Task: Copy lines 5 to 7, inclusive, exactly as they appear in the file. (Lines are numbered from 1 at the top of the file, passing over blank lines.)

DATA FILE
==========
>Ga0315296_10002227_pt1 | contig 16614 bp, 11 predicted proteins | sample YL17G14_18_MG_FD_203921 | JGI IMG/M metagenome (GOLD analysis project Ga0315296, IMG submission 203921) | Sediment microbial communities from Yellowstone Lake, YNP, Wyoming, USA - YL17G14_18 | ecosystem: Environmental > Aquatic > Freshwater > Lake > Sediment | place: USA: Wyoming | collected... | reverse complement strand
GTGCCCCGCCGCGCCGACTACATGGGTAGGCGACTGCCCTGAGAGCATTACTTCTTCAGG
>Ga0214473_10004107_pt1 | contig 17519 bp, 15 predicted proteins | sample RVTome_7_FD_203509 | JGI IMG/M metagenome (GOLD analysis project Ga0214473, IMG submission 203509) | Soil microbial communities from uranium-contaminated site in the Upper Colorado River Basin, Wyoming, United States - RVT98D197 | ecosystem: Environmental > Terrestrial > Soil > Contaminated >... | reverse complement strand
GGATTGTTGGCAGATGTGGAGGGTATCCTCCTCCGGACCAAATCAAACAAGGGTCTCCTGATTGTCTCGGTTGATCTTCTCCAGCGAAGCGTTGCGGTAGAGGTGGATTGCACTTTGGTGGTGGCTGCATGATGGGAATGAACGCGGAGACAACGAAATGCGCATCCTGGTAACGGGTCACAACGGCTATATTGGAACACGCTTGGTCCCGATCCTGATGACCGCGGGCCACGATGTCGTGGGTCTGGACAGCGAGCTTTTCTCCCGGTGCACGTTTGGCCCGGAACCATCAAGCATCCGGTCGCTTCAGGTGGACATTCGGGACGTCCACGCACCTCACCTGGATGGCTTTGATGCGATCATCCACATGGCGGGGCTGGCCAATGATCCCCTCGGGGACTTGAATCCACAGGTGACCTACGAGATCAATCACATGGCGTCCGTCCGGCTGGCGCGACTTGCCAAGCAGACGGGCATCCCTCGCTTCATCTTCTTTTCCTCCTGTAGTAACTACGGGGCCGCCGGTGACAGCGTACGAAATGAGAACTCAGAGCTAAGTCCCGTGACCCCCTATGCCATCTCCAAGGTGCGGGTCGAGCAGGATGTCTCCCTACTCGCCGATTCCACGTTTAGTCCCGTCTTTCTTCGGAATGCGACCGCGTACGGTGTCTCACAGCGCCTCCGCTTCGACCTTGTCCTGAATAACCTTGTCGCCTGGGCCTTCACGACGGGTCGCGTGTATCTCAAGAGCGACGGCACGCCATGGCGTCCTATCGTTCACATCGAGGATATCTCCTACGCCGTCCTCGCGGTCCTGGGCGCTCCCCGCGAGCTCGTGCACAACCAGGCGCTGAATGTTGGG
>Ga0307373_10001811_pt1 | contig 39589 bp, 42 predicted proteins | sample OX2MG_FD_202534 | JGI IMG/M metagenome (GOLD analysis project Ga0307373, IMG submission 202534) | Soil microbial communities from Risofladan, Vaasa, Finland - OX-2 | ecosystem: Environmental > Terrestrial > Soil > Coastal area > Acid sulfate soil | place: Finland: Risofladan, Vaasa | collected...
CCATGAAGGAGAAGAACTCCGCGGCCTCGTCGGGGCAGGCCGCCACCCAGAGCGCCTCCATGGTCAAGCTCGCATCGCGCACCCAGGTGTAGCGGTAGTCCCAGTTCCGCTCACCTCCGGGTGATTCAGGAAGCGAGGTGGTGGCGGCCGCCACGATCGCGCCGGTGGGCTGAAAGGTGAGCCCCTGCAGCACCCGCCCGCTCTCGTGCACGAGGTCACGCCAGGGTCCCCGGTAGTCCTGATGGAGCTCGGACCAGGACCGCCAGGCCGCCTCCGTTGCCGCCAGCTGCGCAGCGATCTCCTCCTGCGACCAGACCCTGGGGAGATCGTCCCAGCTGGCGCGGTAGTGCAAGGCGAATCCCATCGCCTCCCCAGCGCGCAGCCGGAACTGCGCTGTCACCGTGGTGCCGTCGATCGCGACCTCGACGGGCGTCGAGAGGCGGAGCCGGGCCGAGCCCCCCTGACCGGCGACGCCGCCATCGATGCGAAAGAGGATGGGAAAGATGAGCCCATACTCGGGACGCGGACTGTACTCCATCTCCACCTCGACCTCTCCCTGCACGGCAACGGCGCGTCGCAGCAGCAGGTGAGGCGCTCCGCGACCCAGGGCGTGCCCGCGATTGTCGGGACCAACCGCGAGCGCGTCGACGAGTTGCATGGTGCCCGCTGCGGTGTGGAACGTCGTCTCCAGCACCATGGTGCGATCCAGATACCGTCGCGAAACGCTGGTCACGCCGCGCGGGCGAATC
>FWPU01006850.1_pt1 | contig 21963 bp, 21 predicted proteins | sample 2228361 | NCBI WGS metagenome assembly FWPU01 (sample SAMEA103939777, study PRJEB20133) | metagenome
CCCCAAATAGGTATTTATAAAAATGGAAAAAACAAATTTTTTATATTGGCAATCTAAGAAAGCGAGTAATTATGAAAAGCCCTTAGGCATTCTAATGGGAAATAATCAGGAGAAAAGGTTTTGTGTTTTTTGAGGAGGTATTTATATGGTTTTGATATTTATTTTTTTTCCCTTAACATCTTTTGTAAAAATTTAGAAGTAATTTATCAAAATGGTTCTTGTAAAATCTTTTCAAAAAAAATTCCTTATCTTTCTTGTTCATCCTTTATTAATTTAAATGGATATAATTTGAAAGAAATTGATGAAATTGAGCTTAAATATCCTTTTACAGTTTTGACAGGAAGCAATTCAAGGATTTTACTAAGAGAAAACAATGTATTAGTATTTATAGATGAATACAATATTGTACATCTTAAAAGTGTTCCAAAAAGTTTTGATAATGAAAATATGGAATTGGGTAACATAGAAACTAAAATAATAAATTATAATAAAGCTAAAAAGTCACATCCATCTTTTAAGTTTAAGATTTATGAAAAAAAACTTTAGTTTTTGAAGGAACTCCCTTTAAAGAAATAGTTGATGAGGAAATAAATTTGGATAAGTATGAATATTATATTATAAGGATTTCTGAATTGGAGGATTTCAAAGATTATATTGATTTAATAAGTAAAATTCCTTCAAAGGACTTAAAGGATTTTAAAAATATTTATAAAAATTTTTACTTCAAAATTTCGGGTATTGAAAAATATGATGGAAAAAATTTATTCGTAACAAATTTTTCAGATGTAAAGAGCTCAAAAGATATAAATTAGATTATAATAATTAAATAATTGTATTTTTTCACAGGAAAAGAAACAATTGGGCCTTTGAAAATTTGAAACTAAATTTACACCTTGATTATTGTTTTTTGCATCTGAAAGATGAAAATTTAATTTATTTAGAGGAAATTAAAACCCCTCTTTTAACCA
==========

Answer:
>Ga0307373_10001811_pt1 | contig 39589 bp, 42 predicted proteins | sample OX2MG_FD_202534 | JGI IMG/M metagenome (GOLD analysis project Ga0307373, IMG submission 202534) | Soil microbial communities from Risofladan, Vaasa, Finland - OX-2 | ecosystem: Environmental > Terrestrial > Soil > Coastal area > Acid sulfate soil | place: Finland: Risofladan, Vaasa | collected...
CCATGAAGGAGAAGAACTCCGCGGCCTCGTCGGGGCAGGCCGCCACCCAGAGCGCCTCCATGGTCAAGCTCGCATCGCGCACCCAGGTGTAGCGGTAGTCCCAGTTCCGCTCACCTCCGGGTGATTCAGGAAGCGAGGTGGTGGCGGCCGCCACGATCGCGCCGGTGGGCTGAAAGGTGAGCCCCTGCAGCACCCGCCCGCTCTCGTGCACGAGGTCACGCCAGGGTCCCCGGTAGTCCTGATGGAGCTCGGACCAGGACCGCCAGGCCGCCTCCGTTGCCGCCAGCTGCGCAGCGATCTCCTCCTGCGACCAGACCCTGGGGAGATCGTCCCAGCTGGCGCGGTAGTGCAAGGCGAATCCCATCGCCTCCCCAGCGCGCAGCCGGAACTGCGCTGTCACCGTGGTGCCGTCGATCGCGACCTCGACGGGCGTCGAGAGGCGGAGCCGGGCCGAGCCCCCCTGACCGGCGACGCCGCCATCGATGCGAAAGAGGATGGGAAAGATGAGCCCATACTCGGGACGCGGACTGTACTCCATCTCCACCTCGACCTCTCCCTGCACGGCAACGGCGCGTCGCAGCAGCAGGTGAGGCGCTCCGCGACCCAGGGCGTGCCCGCGATTGTCGGGACCAACCGCGAGCGCGTCGACGAGTTGCATGGTGCCCGCTGCGGTGTGGAACGTCGTCTCCAGCACCATGGTGCGATCCAGATACCGTCGCGAAACGCTGGTCACGCCGCGCGGGCGAATC
>FWPU01006850.1_pt1 | contig 21963 bp, 21 predicted proteins | sample 2228361 | NCBI WGS metagenome assembly FWPU01 (sample SAMEA103939777, study PRJEB20133) | metagenome